As soon as I finished The Just City, Jo Walton’s marvelous story of a Platonic utopia gone dystopian, I began counting the days until summer, when the sequel, The Philosopher Kings, would be published. The first book chronicled the building of a society that would live by the rules set forth in Plato’s Republic. Athene gathered founders who sought such a place from across time, and they brought slave children to the city, gave them their freedom, and raised them according to Plato’s edicts. Apollo, living as a human to learn about free will and consent, joins the City as one of these children. By the end of the book, the system’s many flaws had risen to the surface, and the City was fracturing.
The Philosopher Kings picks up the story 20 years later. The Just City is now called the Remnant, one of five “just cities” on the island of Kallist (better known to us as Atlantis). Each city interprets Plato differently and thus lives by different rules. The cities maintain some ties, but those ties aren’t entirely peaceful. Wars over the art collected for the original Just City are common. And some fear the return of the Goodness, the ship that carried away those who decided to abandon the Platonic experiment entirely.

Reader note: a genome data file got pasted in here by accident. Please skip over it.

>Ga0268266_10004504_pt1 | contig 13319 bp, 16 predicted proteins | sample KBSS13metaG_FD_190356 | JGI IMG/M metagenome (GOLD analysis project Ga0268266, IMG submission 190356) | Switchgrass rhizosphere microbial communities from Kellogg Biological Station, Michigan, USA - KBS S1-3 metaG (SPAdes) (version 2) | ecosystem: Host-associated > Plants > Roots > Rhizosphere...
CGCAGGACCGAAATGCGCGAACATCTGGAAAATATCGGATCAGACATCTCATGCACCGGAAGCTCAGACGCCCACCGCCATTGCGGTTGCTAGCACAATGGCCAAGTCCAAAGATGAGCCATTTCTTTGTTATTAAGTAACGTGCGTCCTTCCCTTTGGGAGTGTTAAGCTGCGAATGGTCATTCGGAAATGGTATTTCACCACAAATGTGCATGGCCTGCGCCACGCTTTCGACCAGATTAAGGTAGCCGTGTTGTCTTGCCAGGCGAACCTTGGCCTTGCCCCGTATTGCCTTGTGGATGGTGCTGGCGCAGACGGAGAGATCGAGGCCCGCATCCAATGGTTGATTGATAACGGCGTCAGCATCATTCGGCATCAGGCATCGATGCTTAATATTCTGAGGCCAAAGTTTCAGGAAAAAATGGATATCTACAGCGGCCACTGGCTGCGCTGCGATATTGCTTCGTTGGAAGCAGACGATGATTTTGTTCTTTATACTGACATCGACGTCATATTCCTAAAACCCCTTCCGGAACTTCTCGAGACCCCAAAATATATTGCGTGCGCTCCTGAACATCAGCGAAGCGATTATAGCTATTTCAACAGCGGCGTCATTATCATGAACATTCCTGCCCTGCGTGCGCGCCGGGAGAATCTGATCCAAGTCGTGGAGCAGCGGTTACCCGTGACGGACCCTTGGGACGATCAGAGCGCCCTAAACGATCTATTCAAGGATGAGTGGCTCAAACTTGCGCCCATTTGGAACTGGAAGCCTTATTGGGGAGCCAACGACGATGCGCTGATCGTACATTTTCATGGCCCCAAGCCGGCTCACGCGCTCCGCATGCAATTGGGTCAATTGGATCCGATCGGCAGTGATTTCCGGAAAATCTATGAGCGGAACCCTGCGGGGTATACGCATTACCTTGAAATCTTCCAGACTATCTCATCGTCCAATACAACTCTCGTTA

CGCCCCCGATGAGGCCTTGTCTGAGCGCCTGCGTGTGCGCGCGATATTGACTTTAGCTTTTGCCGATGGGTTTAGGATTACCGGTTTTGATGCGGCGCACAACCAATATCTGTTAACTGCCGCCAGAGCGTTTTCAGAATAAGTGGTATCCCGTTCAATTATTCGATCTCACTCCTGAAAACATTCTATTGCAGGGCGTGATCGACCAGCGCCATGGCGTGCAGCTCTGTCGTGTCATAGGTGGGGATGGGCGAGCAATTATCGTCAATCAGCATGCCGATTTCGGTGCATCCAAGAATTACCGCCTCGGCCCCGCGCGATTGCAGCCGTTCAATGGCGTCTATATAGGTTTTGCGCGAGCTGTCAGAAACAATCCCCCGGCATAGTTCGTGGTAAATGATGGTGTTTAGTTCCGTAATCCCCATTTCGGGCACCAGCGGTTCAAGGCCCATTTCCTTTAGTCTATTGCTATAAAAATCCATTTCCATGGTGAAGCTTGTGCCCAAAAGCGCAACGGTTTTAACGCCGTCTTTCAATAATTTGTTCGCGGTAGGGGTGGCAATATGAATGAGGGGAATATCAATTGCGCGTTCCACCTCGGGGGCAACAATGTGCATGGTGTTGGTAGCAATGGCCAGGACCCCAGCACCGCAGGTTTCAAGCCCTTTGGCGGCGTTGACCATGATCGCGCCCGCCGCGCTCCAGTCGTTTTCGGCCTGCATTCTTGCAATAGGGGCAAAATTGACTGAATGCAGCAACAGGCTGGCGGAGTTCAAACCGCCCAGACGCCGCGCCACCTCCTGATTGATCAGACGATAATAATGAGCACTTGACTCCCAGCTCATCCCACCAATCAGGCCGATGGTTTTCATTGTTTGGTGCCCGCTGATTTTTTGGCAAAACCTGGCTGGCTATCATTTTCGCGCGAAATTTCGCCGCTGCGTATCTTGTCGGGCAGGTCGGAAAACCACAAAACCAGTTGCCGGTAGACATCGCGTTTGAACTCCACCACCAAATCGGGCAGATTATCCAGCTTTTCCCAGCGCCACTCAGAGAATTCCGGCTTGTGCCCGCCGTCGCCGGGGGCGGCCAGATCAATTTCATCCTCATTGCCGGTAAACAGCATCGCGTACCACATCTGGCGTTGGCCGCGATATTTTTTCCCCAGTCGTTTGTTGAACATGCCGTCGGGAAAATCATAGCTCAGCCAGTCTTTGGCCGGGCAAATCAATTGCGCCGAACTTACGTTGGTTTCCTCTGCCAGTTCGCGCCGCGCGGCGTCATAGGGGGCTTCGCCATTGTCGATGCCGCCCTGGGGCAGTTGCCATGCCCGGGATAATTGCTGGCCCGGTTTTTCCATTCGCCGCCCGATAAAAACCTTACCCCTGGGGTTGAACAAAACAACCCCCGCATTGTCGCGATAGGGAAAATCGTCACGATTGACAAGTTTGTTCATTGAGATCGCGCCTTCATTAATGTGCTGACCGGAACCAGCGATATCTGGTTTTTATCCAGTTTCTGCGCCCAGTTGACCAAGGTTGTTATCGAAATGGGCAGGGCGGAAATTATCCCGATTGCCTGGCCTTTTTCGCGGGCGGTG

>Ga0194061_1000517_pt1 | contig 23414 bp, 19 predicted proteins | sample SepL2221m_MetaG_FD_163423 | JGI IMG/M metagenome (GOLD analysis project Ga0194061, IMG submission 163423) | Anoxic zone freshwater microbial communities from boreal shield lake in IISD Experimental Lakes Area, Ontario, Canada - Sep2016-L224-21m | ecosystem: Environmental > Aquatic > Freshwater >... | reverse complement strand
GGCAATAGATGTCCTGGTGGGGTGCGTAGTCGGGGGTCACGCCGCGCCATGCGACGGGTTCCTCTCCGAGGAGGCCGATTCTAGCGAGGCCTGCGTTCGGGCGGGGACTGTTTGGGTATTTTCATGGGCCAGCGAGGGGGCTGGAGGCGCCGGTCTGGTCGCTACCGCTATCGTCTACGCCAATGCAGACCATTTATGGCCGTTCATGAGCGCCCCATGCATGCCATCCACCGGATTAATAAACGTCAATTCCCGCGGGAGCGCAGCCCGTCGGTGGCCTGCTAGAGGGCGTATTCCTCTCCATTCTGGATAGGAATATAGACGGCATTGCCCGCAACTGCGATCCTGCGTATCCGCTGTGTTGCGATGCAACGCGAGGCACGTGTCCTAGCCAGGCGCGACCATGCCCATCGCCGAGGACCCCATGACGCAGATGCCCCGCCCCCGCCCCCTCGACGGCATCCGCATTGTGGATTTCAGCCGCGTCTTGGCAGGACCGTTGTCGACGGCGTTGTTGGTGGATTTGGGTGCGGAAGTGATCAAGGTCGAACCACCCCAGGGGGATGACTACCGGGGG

Two of the narrators from The Just City return to tell the story. Apollo, also known as Pytheas, continues to work through what it means to be human as he experiences grief and watches his children grow up and discover their own power. Maia, one of the city’s founders, still strives for excellence but with a greater awareness of how murky morality can be when human beings are involved. They are joined by Arete, daughter of Apollo and Simmea, a young woman just reaching adulthood and trying to decide how best to use her gifts.
I didn’t love this nearly as much as I did The Just City, but I still liked it a great deal and look forward to the next book. (This book had an even more game-changing ending than the last, so I’m very curious as to how it will all play out.) One of the things I enjoyed most about The Just City was watching the city’s people work through establishing their rules and then seeing how they did and didn’t work. This book, however, is about cities with established ways of doing things. It was fun to see the ways the different strains of thinking spun off in different directions, but it wasn’t quite as much fun as being there at the start of it all.
Still, there’s much to appreciate in this book. The moral challenges the characters face are difficult ones, and even when the answers seem obvious (and they often are not), living with those answers is hard. The ending seemed to come out of nowhere, and I’m not sure that I love where it’s heading. But I’m curious enough that I’ll definitely read the final book, Necessity, when it comes out next year.
I received an e-galley of this book for review consideration through Netgalley.